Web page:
As QST and FST are attributes specific to the populations and cohorts compared, finding evidence for spatial structure might alternatively be an artefact of temporal variation if populations are not sampled at the same time. Our genetical data were collected over a short time span (Table 1). Morphological data were collected over a longer time span in one of the populations (GA, 1986–2003), rendering temporal effects more problematic. General linear mixed models revealed very low effects of year sampled in this population (data not shown), as well as of age (except for wing length), justifying pooling data from different years and ages. Age was estimated at first capture as either 1-year old or older using feather wear (Sæther et al., 1994). Limiting the analyses to the same years as for genetical data or to measures of more than 1-year-old males had only minor effects on estimates of variance components (overall QST values changed in the third or fourth decimal) and did not change any conclusions (data not shown). We therefore chose to include all years, and use mean values of individuals irrespective of age. We chose not to present detailed analyses of geographical variation in mean wing length as this trait showed large measurement error within season (both within and between observers), as well as age-related variation (and we did not have accurate age estimates for all birds in all populations to remove this effect).

Microsatellite genotyping

Five hypervariable tetranucleotide microsatellites were isolated using an enrichment protocol similar to that of Piertney & Dallas (1997) and Piertney et al. (1998). Individuals were genotyped at these loci (SNIPE B2, 3, B5, 12, 20; primers described in.The 10-μL PCR mixture contained approximately 10 ng of DNA, 1 μL of 10× buffer without MgCl2 (MBI Fermentas, Ontario, Canada), 1 μL of 25 mm MgCl2, 1 μL of 2.5 mm dNTPs, 0.5 μL of each of 10 μm forward and reverse primer, 0.25 units of Taq-polymerase (MBI Fermentas) and 5 μL of ddH2O. PCRs were performed on a GeneAmp PCR System 9600 (Perkin Elmer, Waltham, MA, USA) using the following conditions: initial denaturation 94 °C for 3 min; c cycles of denaturation at 94 °C for 30 s, annealing at a °C for 30 s, extension at 72 °C for 40 s (c = number of cycles, a = annealing temperature); then a final extension step at 72 °C for 2 min. For locus SNIPE B2, c = 30 and a = 51; SNIPE 3 and SNIPE 20, c = 32, a = 52; SNIPE B5, c = 31, a = 51; SNIPE 12, c = 30, a = 56.

Aliquots (∼3.5 μL) of the PCR products were separated on denaturing 6% polyacrylamide gels (Sambrook et al., 1989). PCR products with shorter fragment sizes (140–200 bp; loci B2, 3 and 12) were run on the gels for at least 1 h, whereas PCR products with longer fragment sizes (300–350 bp, loci B5 and 20) were run for at least 1.5 h. After electrophoresis, the PCR products were visualized by silver staining (Sambrook et al., 1989). Individuals were assigned genotypes by comparison with a standard set of samples of known allele size. The microsatellite sequences obtained in this study are deposited at GenBank under the accession numbers, AY363298AY363302.

Data analyses

Microsatellite DNA

None of the females was heterozygous for the microsatellite loci, SNIPE 3 and SNIPE 12. These are therefore probably located at the Z chromosome and data from females for these loci were excluded from the following analyses. Each locus in each population was tested for deviations from Hardy–Weinberg equilibrium, and the probability of deviations from Hardy–Weinberg equilibrium for all loci combined in each population was calculated according to Fisher's method for combining probabilities (Sokal & Rohlf, 1981). The presence of linkage disequilibrium was also tested for each pair of loci in each population. These tests were done using Genepop on the Web (; Raymond & Rousset, 1995). Each locus was also tested for the proportion of multistep mutations vs. single-step mutations with the program MISAT (Nielsen, 1997).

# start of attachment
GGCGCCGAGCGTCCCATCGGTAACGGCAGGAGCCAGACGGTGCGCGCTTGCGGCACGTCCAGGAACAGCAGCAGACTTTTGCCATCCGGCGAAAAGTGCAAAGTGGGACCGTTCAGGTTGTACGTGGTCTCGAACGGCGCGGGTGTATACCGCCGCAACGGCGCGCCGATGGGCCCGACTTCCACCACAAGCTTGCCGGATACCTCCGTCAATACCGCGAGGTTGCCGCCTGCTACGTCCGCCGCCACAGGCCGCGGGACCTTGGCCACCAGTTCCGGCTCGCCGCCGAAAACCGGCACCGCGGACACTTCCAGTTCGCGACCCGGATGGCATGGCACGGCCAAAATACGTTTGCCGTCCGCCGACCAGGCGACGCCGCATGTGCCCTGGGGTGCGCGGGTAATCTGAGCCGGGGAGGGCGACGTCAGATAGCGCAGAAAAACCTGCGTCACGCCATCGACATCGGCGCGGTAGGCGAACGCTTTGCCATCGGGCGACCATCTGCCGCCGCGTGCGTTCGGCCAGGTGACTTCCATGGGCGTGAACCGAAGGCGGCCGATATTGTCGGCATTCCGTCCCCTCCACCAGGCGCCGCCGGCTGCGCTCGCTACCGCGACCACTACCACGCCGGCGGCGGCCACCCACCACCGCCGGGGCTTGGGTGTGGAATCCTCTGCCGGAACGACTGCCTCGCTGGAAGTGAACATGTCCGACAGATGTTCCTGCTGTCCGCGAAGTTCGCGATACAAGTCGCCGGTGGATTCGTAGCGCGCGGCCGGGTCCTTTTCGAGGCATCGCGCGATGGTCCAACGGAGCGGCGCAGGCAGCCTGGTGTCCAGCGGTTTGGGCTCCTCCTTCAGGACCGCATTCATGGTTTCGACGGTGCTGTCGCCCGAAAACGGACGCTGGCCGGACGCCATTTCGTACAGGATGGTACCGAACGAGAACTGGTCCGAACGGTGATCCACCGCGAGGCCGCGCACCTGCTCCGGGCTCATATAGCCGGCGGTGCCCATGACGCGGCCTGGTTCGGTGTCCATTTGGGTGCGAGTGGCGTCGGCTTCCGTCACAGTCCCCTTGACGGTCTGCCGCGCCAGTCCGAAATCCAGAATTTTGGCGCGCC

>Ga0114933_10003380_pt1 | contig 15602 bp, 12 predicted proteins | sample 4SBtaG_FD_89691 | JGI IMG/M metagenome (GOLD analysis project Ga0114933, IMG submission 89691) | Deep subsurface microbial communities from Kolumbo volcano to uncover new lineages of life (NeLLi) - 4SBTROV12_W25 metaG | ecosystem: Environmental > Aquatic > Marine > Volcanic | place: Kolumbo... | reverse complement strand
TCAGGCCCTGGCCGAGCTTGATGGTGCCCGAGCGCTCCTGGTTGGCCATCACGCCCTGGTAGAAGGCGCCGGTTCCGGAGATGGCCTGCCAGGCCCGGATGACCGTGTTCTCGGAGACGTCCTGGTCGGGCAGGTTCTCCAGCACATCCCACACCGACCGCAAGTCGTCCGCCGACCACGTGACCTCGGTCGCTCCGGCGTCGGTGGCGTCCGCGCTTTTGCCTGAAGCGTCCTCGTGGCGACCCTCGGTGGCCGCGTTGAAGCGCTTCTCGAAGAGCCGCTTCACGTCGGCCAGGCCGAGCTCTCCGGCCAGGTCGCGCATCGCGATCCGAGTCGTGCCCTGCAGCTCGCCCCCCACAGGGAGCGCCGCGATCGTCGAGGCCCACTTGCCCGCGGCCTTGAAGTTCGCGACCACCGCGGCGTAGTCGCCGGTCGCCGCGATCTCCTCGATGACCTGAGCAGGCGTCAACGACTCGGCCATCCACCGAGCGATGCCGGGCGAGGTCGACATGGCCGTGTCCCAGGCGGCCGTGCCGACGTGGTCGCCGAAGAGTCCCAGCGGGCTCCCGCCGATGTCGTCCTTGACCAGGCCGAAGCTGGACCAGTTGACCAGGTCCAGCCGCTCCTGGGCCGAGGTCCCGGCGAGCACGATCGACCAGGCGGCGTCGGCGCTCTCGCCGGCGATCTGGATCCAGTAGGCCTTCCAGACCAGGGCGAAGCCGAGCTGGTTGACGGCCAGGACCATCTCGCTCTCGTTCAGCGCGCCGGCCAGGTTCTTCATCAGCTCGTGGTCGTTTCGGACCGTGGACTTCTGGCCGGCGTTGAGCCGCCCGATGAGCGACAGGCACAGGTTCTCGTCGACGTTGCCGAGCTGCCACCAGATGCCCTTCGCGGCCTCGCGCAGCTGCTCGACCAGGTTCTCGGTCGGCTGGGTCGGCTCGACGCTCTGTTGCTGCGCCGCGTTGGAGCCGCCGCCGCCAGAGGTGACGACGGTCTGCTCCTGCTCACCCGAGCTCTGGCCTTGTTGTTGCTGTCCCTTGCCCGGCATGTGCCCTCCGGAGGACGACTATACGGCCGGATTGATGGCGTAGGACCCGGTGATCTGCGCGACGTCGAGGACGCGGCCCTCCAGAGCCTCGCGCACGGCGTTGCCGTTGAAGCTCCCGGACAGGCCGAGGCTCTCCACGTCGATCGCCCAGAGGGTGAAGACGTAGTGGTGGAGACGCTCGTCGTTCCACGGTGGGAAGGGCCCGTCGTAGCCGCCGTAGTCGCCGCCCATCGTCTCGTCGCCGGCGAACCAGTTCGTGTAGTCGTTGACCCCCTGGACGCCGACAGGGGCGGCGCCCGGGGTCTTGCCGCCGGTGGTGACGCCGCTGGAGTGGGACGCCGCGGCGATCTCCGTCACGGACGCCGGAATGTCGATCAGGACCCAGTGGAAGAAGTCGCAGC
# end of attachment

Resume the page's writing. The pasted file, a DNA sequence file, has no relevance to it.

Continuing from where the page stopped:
To check for evidence of recent bottlenecks we used the program Bottleneck 1.2.02 (Cornuet & Luikart, 1996). We chose to use a Wilcoxon test under the assumptions that all loci fit the stepwise mutation model, or that all loci fit a two-phased mutation model with the proportion of multistep mutations found by the program MISAT.

The genetic structuring of populations was examined by a hierarchical analysis of molecular variance (amova; Excoffier et al., 1992) computed with Arlequin 1.1 (Schneider et al., 1997). Variance was partitioned between eastern (Estonian and Polish populations) and western (Norwegian) populations, between populations nested within these two groups, and among individuals within populations. Pairwise population differentiation was calculated based on FST (Weir & Cockerham, 1984) using Genetix 4.05 (Belkhir et al., 1996). We also estimated RST (Slatkin, 1995), and did analyses using both FST and RST to ensure that conclusions did not depend on the choice of differentiation statistic. RST is a measure of genetic differentiation based on the stepwise mutation model, and is often more appropriate for microsatellites as differentiation might be underestimated by FST if mutations create allelic homoplasy and mutation rate is high relative to the migration rate. However, if mutation rates are low relative to migration rates FST can be expected to provide more accurate estimates of genetic differentiation than RST (Slatkin, 1995). As an estimator of RST we used Goodman's unbiased ρ. RST was calculated using RstCalc 2.2 (Goodman, 1997) after standardizing allele sizes to a global mean of zero and unit standard deviation, and after averaging variance components over loci. P-values of global RST estimates over all populations or over regions were obtained by permutation tests, and approximate 95% confidence intervals by the range of the central 95% of 1000 bootstrap estimates.